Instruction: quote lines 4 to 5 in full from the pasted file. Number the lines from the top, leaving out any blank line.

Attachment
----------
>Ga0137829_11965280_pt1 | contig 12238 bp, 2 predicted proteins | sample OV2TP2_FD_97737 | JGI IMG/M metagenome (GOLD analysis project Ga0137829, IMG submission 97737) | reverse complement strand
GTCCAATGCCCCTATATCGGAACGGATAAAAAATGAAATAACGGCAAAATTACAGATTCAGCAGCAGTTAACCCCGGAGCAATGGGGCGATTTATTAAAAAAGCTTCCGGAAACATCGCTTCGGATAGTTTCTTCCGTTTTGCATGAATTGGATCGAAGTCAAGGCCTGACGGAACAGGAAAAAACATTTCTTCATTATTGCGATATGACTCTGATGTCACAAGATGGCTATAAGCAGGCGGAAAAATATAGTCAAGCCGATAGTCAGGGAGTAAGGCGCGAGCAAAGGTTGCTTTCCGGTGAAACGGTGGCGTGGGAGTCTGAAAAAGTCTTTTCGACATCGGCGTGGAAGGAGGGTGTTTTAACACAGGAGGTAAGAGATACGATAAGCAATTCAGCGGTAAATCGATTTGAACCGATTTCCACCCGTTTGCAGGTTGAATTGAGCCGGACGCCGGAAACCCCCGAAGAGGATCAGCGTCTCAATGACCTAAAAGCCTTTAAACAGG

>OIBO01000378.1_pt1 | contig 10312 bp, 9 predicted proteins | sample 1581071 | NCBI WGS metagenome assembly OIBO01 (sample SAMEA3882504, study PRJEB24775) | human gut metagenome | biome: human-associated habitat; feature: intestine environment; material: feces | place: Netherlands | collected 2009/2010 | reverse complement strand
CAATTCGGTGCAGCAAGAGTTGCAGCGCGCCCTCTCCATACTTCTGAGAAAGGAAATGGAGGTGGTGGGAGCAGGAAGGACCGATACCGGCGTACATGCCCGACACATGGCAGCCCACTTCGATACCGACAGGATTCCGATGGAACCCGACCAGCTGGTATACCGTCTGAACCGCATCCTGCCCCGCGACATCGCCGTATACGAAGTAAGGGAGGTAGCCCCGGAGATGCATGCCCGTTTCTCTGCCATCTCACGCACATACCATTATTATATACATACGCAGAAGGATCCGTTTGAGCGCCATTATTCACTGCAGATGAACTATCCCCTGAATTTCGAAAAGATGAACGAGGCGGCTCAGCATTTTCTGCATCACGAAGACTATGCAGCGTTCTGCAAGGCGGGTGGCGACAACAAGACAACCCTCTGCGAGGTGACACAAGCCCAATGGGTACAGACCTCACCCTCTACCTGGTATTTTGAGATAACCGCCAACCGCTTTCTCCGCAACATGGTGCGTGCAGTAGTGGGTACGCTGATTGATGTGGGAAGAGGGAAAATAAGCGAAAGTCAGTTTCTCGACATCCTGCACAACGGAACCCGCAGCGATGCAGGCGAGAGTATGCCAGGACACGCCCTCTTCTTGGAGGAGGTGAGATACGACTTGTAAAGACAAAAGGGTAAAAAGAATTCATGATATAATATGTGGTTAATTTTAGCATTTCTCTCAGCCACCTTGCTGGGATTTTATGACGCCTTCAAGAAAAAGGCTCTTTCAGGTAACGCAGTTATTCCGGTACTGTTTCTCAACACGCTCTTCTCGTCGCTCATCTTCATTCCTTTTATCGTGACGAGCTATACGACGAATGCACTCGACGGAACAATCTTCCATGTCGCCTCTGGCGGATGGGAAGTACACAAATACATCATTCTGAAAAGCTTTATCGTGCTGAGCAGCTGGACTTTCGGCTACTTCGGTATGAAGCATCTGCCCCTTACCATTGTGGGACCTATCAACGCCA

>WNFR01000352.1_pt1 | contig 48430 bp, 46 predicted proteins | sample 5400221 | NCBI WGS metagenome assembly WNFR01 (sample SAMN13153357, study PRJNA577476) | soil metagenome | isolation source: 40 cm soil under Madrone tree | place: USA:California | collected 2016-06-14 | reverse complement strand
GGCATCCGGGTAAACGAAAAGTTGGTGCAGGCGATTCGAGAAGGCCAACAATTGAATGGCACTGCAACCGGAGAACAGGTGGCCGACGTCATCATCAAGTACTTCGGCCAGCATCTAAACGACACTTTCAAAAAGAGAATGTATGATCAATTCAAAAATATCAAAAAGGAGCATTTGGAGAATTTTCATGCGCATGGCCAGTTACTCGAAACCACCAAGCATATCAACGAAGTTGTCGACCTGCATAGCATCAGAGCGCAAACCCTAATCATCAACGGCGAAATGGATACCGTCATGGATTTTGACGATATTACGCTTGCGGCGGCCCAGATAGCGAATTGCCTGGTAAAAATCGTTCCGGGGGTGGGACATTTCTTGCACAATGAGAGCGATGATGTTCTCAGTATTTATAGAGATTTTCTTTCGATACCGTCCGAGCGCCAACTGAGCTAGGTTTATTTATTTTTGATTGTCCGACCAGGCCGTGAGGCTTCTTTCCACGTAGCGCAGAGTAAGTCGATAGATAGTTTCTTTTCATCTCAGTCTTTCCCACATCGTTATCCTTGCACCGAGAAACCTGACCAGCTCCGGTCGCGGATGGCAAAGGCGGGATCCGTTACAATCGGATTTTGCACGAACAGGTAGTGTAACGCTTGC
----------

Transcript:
CAATTCGGTGCAGCAAGAGTTGCAGCGCGCCCTCTCCATACTTCTGAGAAAGGAAATGGAGGTGGTGGGAGCAGGAAGGACCGATACCGGCGTACATGCCCGACACATGGCAGCCCACTTCGATACCGACAGGATTCCGATGGAACCCGACCAGCTGGTATACCGTCTGAACCGCATCCTGCCCCGCGACATCGCCGTATACGAAGTAAGGGAGGTAGCCCCGGAGATGCATGCCCGTTTCTCTGCCATCTCACGCACATACCATTATTATATACATACGCAGAAGGATCCGTTTGAGCGCCATTATTCACTGCAGATGAACTATCCCCTGAATTTCGAAAAGATGAACGAGGCGGCTCAGCATTTTCTGCATCACGAAGACTATGCAGCGTTCTGCAAGGCGGGTGGCGACAACAAGACAACCCTCTGCGAGGTGACACAAGCCCAATGGGTACAGACCTCACCCTCTACCTGGTATTTTGAGATAACCGCCAACCGCTTTCTCCGCAACATGGTGCGTGCAGTAGTGGGTACGCTGATTGATGTGGGAAGAGGGAAAATAAGCGAAAGTCAGTTTCTCGACATCCTGCACAACGGAACCCGCAGCGATGCAGGCGAGAGTATGCCAGGACACGCCCTCTTCTTGGAGGAGGTGAGATACGACTTGTAAAGACAAAAGGGTAAAAAGAATTCATGATATAATATGTGGTTAATTTTAGCATTTCTCTCAGCCACCTTGCTGGGATTTTATGACGCCTTCAAGAAAAAGGCTCTTTCAGGTAACGCAGTTATTCCGGTACTGTTTCTCAACACGCTCTTCTCGTCGCTCATCTTCATTCCTTTTATCGTGACGAGCTATACGACGAATGCACTCGACGGAACAATCTTCCATGTCGCCTCTGGCGGATGGGAAGTACACAAATACATCATTCTGAAAAGCTTTATCGTGCTGAGCAGCTGGACTTTCGGCTACTTCGGTATGAAGCATCTGCCCCTTACCATTGTGGGACCTATCAACGCCA

>WNFR01000352.1_pt1 | contig 48430 bp, 46 predicted proteins | sample 5400221 | NCBI WGS metagenome assembly WNFR01 (sample SAMN13153357, study PRJNA577476) | soil metagenome | isolation source: 40 cm soil under Madrone tree | place: USA:California | collected 2016-06-14 | reverse complement strand